Sweeping generalizations about what size of firm is best or optimal are usually ill-considered and sometimes down-right nonsensical. But on the other hand, there is much to consider when looking at the effects of size on organization performance. In the U.S. a “mid-sized firm” is defined by the National Centre for the Middle Market at Ohio State University, as ranging between $10 million and $1 billion in sales (sounds pretty broad to me, but that is another matter) and that there are about 195,000 such firms employing 40 million people and accounting for one-third of the U.S. private sector GDP.
A profile in The Economist notes:
America seems to have a two-size-fits-all view of business. The country is home to many of the world’s biggest firms, which increasingly look abroad for growth. Meanwhile the engines of growth at home, according to a new conventional wisdom, are the hundreds of thousands of small businesses whose struggles in recent years have become a focus for policymakers. Yet this binary big-or-small discussion leaves out an important third-party: mid-sized firms, which even in the difficult past few years have performed impressively, creating lots of new jobs (see chart).
Some 82% of medium-sized firms survived the dark years of 2007-10, compared with 57% of small firms. And although the survival rate among the 2,100 big firms (with revenue over $1 billion) was 97%, these giants shed 3.7m jobs during those years. Mid-sized companies, by contrast, added 2.2m jobs. This trend has continued as the economy has struggled back to its feet. In 2010-11, medium-sized firms increased employment by 3.8%, compared with growth of 2.5% by small firms and 0.8% by big business.
[Mid-sized firms] have typically been around a while; the average age is 31 years. And they tend to be privately owned: 31% by a family, and a further 40% by some combination of private equity and family. Only 14% are traded on a stockmarket. By contrast, two-thirds of big firms are publicly owned. The freedom from short-term stockmarket pressures is one reason why middling firms have been more willing to invest for the long term despite the tough economy, says Anil Makhija, who runs the National Centre for the Middle Market.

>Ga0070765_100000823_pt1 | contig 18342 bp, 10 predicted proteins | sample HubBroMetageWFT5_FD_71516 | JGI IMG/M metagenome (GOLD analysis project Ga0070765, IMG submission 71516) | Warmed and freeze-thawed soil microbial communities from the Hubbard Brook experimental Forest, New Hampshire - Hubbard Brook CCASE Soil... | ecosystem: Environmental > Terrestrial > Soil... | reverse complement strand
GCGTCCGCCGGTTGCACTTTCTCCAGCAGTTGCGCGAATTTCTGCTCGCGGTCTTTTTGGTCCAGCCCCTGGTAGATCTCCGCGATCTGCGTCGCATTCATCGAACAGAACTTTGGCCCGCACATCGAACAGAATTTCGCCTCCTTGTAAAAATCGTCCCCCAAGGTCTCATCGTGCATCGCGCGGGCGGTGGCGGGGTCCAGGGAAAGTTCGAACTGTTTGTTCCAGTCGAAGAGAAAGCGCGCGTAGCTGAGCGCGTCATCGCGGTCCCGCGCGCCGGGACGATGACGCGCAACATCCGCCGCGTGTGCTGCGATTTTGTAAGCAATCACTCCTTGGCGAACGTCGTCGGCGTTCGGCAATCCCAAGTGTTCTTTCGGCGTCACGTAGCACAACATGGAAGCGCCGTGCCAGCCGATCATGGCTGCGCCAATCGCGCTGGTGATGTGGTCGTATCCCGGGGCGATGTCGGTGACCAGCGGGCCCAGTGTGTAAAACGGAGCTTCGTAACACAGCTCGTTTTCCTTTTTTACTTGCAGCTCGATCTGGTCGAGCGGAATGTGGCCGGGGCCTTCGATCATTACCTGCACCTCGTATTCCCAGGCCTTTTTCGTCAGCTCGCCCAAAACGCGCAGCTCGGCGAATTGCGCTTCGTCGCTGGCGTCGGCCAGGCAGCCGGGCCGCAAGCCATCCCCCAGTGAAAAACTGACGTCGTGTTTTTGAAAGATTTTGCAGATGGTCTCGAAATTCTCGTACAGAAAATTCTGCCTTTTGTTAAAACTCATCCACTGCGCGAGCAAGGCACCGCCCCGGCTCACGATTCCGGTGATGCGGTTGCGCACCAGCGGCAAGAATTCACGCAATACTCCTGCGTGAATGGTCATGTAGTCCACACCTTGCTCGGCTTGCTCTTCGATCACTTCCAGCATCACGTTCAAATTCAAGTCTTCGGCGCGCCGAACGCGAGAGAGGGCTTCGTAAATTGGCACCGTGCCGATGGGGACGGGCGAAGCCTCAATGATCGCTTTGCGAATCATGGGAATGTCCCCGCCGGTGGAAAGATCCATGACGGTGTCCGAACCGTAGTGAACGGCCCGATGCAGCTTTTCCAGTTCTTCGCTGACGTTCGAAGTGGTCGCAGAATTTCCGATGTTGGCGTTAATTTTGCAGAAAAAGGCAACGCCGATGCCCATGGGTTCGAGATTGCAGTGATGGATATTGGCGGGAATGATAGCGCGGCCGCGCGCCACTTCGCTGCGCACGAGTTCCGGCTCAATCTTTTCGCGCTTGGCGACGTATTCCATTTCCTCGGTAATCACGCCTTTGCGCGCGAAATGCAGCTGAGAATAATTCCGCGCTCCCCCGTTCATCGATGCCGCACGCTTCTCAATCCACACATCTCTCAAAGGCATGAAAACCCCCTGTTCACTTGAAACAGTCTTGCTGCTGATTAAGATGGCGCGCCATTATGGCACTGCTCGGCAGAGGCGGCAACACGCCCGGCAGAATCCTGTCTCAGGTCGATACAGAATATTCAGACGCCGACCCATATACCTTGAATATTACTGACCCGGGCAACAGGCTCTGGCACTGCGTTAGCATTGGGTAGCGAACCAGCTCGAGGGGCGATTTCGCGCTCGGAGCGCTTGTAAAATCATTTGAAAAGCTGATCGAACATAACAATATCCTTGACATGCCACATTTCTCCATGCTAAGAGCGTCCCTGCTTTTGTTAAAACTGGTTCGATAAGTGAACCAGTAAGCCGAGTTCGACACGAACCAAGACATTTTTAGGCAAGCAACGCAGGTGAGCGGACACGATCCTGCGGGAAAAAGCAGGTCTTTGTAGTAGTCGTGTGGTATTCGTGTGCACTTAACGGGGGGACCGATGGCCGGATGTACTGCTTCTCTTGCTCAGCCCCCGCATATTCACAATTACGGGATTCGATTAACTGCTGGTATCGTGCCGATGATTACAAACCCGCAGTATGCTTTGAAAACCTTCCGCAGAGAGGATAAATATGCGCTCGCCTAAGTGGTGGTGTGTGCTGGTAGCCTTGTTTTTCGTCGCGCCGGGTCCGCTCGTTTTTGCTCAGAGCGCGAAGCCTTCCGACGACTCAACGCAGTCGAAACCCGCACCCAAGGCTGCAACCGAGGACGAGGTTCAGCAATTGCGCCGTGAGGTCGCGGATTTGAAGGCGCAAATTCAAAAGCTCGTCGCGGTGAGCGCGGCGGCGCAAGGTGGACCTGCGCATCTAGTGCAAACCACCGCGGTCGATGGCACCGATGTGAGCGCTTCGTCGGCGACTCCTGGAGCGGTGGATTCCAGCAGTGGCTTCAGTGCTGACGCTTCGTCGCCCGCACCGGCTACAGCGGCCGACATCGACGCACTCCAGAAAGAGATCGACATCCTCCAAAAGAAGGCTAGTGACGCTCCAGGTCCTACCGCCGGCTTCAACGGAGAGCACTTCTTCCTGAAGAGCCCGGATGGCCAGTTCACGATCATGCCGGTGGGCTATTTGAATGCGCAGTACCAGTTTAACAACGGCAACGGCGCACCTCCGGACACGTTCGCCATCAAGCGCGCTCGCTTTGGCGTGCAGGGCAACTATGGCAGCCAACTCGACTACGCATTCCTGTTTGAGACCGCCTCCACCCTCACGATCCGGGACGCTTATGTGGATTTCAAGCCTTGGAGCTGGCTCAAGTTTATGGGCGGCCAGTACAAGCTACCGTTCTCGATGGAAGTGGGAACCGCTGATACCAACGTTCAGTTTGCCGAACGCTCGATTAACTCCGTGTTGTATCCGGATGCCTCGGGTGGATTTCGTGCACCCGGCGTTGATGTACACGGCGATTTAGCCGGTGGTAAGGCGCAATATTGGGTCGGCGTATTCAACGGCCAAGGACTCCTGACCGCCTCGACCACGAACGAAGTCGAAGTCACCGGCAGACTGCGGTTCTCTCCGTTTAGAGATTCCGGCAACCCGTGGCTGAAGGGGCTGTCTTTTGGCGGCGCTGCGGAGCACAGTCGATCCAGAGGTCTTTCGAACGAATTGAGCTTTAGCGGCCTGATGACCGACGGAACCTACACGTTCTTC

Lately, they have done strikingly well in industries where a dominant big firm has run into trouble. In the motor-vehicle parts industry, in 2010-11, after Lear Corp filed for Chapter 11 bankruptcy protection, its medium-sized competitors such as Standard Motor Products in Long Island City increased their combined revenue by 13% and their employment from 106,000 to 147,000. After Borders was liquidated in 2011, medium-sized booksellers such as Books A Million (from Alabama) and Half Price Books (a Texan chain) have together increased employment by 4.1%, to 49,150.
Mr Makhija has studied the fastest-growing mid-sized firms, to see what they were doing differently. They turn out to be more focused on what their customers want (those with social-media strategies did especially well) and to use more state-of-the-art management methods. They also tend to be remarkably globalised.
My experience is that although not all mid-sized firms are more progressive than larger firms, it is noticeable that those mid-sized companies that have kept things simple (as in a simple and understandable lines of accountability, product lines, and processes) often are much more nimble and focused. One wonders how much real versus imagined value is actually derived from so-called “economies of scale” in large companies as compared to the hidden costs of a more complicated organization that so often seems to arise in larger organizations unless a constant vigil for and regular pruning of non value-added complexity is maintained.
Another thing to consider is perhaps not so much the size of revenues (which the study above used to characterize mid-sized firms) but the number of employees and contractors required to generate that revenue. A small but simple organization able to apply huge leverage to generate outsized revenues and profits is perhaps another, better way to think about scale.
Other posts on the issue of scale includes: